LOS ANGELES – Celebrity private eye Anthony Pellicano pleaded not guilty Monday to federal racketeering charges alleging he paid police officers and others to get into confidential records and provide him with information. The indictment was unsealed Monday but not immediately released.
Attorney Steven Gruel, who represents Pellicano, said the indictment detailed 105 counts against his client. In addition to racketeering, he was charged with unauthorized computer access, interception of wire communications and possession of a wiretapping device.
Gruel briefly made a copy of the indictment available to The Associated Press. It said the private detective "paid bribes to corrupt public officials."
Officers with the Los Angeles and Beverly Hills police departments accessed confidential records and provided information to Pellicano, the indictment said.
U.S. Magistrate Judge Stephen J. Hillman set an April 4 trial date.
Prosecutors haven't disclosed if any famous names might be tied to the investigation. Pellicano has said he would protect his clients' confidentiality.
Pellicano was released Friday from a federal prison after completing a 2 1/2-year sentence for possessing illegal weapons, prison spokeswoman Pam Jones said. He was transferred to San Bernardino County Jail.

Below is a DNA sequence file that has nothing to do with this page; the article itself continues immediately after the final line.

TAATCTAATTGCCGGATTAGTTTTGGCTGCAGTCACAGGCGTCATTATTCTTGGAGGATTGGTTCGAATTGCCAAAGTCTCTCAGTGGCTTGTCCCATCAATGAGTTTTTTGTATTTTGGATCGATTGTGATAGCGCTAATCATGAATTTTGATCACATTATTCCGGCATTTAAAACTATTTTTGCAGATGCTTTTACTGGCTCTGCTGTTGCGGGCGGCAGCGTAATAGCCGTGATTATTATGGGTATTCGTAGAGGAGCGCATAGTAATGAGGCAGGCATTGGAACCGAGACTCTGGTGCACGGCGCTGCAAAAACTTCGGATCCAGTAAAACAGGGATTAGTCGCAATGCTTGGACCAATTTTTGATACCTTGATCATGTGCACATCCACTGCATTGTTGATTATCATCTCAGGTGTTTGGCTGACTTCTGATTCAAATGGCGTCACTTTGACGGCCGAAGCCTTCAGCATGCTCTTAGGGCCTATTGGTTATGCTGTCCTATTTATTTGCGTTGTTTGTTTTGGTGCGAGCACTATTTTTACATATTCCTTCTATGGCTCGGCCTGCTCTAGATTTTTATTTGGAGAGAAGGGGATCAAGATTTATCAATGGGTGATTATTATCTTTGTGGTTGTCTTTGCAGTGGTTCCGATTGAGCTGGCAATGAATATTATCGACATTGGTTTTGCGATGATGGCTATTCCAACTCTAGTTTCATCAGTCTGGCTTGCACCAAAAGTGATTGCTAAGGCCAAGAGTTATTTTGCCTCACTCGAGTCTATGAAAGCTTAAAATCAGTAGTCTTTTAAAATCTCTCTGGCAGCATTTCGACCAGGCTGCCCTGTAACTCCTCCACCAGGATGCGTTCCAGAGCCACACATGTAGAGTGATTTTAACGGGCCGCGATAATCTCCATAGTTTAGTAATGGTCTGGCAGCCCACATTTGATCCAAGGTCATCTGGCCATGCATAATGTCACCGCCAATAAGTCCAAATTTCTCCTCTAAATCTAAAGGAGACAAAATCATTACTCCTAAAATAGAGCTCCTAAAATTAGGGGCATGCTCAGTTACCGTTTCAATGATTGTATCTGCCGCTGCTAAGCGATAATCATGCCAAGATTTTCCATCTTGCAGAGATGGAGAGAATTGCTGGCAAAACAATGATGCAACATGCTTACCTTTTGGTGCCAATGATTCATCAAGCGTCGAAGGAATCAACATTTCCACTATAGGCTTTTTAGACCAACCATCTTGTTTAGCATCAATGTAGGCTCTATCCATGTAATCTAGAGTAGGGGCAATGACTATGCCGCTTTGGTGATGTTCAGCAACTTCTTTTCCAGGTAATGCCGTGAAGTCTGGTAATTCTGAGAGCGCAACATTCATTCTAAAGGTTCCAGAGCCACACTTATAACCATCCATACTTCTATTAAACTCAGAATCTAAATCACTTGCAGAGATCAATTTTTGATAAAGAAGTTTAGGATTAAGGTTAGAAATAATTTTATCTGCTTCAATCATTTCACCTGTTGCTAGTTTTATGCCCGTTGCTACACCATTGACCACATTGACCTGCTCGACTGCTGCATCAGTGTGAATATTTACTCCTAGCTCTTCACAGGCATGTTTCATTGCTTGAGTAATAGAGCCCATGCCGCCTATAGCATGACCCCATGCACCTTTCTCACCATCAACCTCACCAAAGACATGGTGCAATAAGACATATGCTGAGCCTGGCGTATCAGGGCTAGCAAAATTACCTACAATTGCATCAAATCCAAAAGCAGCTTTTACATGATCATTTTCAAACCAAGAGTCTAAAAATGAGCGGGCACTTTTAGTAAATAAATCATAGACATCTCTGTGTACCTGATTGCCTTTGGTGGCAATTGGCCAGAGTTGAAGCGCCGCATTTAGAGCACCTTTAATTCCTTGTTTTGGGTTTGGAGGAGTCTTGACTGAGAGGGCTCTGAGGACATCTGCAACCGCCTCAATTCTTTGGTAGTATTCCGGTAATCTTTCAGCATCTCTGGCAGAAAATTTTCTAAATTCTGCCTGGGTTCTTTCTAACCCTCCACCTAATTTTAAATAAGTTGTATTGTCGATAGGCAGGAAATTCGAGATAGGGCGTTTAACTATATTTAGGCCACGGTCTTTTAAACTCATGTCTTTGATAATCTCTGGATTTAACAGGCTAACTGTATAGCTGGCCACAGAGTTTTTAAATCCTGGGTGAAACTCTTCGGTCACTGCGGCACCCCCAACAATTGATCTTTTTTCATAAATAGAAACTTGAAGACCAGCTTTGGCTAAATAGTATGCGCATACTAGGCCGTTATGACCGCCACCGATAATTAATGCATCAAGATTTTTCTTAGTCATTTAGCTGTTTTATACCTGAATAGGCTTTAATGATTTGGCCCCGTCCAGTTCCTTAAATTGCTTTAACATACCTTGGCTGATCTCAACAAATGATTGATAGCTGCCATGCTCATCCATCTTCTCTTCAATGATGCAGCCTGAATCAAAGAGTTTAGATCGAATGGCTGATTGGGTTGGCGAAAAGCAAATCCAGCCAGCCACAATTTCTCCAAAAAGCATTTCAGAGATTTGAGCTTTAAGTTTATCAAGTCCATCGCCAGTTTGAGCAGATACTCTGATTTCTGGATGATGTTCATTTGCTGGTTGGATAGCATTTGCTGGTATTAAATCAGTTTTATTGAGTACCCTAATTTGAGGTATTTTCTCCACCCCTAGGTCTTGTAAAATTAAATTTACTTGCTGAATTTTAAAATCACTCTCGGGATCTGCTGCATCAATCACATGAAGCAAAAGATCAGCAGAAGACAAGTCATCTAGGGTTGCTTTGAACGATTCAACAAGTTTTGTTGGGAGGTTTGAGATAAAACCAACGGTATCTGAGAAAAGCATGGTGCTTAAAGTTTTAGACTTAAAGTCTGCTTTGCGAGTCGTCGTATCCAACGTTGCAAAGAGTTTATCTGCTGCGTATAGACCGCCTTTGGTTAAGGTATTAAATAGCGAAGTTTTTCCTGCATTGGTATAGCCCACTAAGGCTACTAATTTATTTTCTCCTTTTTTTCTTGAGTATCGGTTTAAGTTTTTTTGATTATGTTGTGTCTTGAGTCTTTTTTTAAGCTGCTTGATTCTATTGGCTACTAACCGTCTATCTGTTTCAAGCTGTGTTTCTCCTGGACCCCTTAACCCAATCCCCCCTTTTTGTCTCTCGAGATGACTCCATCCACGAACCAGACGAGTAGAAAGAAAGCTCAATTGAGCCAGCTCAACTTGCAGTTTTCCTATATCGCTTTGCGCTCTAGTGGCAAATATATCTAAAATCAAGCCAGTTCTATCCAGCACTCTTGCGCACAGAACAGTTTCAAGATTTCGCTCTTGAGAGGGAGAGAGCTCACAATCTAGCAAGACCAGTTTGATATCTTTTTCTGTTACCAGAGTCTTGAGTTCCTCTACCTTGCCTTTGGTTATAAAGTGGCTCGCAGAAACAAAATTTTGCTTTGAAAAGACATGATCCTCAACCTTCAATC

"I think he was hoping to get out of jail and was ... annoyed with an indictment that coincides with his release from federal prison," Gruel said. "It seems to be an odd coincidence."
The investigation has led to some arrests. Sandra Carradine, 58, ex-wife of actor Keith Carradine, pleaded guilty to two counts of perjury. Former Beverly Hills police officer Craig Stevens, 45, pleaded guilty to two counts of wire fraud and four counts of unauthorized access of protected computers to commit fraud.
Both are scheduled to be sentenced later this year.
Robert Pfeifer, former president of Hollywood Records, also has been arrested in connection with the case, his attorney Leonard Sharenow said. Although charges against the 50-year-old music industry executive weren't immediately revealed, Sharenow said Pfeifer hired Pellicano in 2000 in a dispute with a former employer.
Sharenow said he and Pfeifer met with federal prosecutors in 2004 and "thought we answered all their questions."
Pellicano's troubles began in 2002 when, prosecutors claim, he hired Alexander Proctor to threaten Anita Busch, then a reporter for the Los Angeles Times, who was working on a story about actor Steven Seagal and possible links to the Mafia.
Proctor allegedly placed a dead fish with a rose in its mouth on Busch's car and made a bullet-sized hole in the windshield. He also left a sign with the word "stop," court documents show.
Pellicano and Proctor each face one count of making criminal threats and one count of conspiracy but neither has entered a plea. Proctor is serving a 10-year prison term in Illinois on unrelated drug charges.